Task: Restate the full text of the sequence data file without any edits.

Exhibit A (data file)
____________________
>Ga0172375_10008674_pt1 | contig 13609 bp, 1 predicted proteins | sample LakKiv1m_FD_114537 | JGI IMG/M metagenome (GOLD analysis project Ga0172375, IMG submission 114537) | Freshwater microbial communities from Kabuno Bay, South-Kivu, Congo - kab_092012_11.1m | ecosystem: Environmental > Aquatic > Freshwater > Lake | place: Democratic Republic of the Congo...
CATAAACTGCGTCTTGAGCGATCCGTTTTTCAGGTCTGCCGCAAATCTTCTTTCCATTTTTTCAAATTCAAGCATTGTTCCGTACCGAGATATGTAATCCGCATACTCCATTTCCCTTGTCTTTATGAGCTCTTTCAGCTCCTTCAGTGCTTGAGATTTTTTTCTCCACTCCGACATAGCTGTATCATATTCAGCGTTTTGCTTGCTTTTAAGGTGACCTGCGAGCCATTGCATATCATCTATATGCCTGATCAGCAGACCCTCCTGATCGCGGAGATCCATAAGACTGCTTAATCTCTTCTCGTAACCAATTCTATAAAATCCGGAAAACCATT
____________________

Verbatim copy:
>Ga0172375_10008674_pt1 | contig 13609 bp, 1 predicted proteins | sample LakKiv1m_FD_114537 | JGI IMG/M metagenome (GOLD analysis project Ga0172375, IMG submission 114537) | Freshwater microbial communities from Kabuno Bay, South-Kivu, Congo - kab_092012_11.1m | ecosystem: Environmental > Aquatic > Freshwater > Lake | place: Democratic Republic of the Congo...
CATAAACTGCGTCTTGAGCGATCCGTTTTTCAGGTCTGCCGCAAATCTTCTTTCCATTTTTTCAAATTCAAGCATTGTTCCGTACCGAGATATGTAATCCGCATACTCCATTTCCCTTGTCTTTATGAGCTCTTTCAGCTCCTTCAGTGCTTGAGATTTTTTTCTCCACTCCGACATAGCTGTATCATATTCAGCGTTTTGCTTGCTTTTAAGGTGACCTGCGAGCCATTGCATATCATCTATATGCCTGATCAGCAGACCCTCCTGATCGCGGAGATCCATAAGACTGCTTAATCTCTTCTCGTAACCAATTCTATAAAATCCGGAAAACCATT